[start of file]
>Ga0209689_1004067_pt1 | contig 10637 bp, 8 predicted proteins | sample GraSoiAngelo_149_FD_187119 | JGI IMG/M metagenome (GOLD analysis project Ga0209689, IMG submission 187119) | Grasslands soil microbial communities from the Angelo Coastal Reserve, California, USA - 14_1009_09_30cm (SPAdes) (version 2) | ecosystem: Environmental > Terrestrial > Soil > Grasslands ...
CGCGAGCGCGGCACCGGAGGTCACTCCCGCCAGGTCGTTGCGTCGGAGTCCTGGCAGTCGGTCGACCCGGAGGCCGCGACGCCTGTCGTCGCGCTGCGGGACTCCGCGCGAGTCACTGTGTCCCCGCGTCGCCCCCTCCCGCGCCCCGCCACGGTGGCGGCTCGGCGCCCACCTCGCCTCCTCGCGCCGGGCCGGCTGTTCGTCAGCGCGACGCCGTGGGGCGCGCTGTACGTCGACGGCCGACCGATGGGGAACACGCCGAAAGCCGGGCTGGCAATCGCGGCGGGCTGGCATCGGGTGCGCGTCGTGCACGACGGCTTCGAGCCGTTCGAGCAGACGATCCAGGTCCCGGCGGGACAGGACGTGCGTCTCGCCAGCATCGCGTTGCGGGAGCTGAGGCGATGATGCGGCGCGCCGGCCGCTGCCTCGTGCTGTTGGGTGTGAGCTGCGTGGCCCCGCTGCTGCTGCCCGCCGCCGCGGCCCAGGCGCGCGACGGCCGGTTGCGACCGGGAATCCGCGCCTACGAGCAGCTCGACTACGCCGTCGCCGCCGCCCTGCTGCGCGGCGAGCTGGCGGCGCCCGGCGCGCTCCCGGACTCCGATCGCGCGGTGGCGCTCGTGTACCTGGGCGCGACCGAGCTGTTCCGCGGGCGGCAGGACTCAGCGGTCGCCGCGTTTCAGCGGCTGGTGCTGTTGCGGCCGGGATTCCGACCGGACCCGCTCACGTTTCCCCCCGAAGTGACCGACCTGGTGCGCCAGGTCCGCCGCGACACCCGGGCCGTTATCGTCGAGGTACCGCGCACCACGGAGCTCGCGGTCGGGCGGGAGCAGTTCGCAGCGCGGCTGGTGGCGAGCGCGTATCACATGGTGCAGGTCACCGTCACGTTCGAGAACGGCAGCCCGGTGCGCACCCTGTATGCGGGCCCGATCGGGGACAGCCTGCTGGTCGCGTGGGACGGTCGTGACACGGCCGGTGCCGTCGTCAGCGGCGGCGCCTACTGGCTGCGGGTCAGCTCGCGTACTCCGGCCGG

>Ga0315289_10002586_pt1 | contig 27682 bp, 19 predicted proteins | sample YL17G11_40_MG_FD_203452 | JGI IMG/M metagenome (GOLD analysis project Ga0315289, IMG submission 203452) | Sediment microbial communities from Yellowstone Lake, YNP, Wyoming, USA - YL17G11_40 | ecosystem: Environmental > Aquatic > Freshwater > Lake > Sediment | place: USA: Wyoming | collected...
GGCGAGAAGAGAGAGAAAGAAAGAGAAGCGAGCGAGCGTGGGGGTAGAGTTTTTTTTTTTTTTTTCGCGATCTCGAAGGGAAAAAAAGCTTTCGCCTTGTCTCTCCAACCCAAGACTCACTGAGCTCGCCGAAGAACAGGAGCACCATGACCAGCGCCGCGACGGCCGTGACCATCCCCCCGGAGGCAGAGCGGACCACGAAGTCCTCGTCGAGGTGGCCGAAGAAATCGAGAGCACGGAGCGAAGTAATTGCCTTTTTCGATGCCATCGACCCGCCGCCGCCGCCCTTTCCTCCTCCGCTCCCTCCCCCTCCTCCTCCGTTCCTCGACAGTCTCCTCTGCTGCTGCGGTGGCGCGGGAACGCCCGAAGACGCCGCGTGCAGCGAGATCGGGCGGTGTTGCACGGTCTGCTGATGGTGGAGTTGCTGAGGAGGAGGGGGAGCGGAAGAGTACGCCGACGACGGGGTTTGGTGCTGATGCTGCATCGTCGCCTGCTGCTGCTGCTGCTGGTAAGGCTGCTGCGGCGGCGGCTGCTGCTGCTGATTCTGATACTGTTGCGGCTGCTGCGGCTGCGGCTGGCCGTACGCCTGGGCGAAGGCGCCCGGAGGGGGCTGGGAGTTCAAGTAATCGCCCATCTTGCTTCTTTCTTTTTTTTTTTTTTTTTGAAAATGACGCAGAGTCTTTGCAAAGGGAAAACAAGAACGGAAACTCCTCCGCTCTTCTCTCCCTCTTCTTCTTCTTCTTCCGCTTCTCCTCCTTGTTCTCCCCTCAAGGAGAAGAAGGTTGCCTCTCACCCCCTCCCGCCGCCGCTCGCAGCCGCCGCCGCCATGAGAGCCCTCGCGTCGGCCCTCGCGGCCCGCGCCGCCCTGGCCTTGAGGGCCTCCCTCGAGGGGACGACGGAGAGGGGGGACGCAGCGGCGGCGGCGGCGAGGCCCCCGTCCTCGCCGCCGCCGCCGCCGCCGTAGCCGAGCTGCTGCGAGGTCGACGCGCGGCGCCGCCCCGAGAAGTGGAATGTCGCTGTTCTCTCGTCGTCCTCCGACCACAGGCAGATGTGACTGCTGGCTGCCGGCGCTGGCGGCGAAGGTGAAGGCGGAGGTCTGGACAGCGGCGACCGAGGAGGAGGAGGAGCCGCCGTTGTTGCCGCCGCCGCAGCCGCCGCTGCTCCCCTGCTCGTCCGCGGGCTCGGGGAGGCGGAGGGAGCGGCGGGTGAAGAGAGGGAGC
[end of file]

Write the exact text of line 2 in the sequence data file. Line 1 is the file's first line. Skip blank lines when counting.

CGCGAGCGCGGCACCGGAGGTCACTCCCGCCAGGTCGTTGCGTCGGAGTCCTGGCAGTCGGTCGACCCGGAGGCCGCGACGCCTGTCGTCGCGCTGCGGGACTCCGCGCGAGTCACTGTGTCCCCGCGTCGCCCCCTCCCGCGCCCCGCCACGGTGGCGGCTCGGCGCCCACCTCGCCTCCTCGCGCCGGGCCGGCTGTTCGTCAGCGCGACGCCGTGGGGCGCGCTGTACGTCGACGGCCGACCGATGGGGAACACGCCGAAAGCCGGGCTGGCAATCGCGGCGGGCTGGCATCGGGTGCGCGTCGTGCACGACGGCTTCGAGCCGTTCGAGCAGACGATCCAGGTCCCGGCGGGACAGGACGTGCGTCTCGCCAGCATCGCGTTGCGGGAGCTGAGGCGATGATGCGGCGCGCCGGCCGCTGCCTCGTGCTGTTGGGTGTGAGCTGCGTGGCCCCGCTGCTGCTGCCCGCCGCCGCGGCCCAGGCGCGCGACGGCCGGTTGCGACCGGGAATCCGCGCCTACGAGCAGCTCGACTACGCCGTCGCCGCCGCCCTGCTGCGCGGCGAGCTGGCGGCGCCCGGCGCGCTCCCGGACTCCGATCGCGCGGTGGCGCTCGTGTACCTGGGCGCGACCGAGCTGTTCCGCGGGCGGCAGGACTCAGCGGTCGCCGCGTTTCAGCGGCTGGTGCTGTTGCGGCCGGGATTCCGACCGGACCCGCTCACGTTTCCCCCCGAAGTGACCGACCTGGTGCGCCAGGTCCGCCGCGACACCCGGGCCGTTATCGTCGAGGTACCGCGCACCACGGAGCTCGCGGTCGGGCGGGAGCAGTTCGCAGCGCGGCTGGTGGCGAGCGCGTATCACATGGTGCAGGTCACCGTCACGTTCGAGAACGGCAGCCCGGTGCGCACCCTGTATGCGGGCCCGATCGGGGACAGCCTGCTGGTCGCGTGGGACGGTCGTGACACGGCCGGTGCCGTCGTCAGCGGCGGCGCCTACTGGCTGCGGGTCAGCTCGCGTACTCCGGCCGG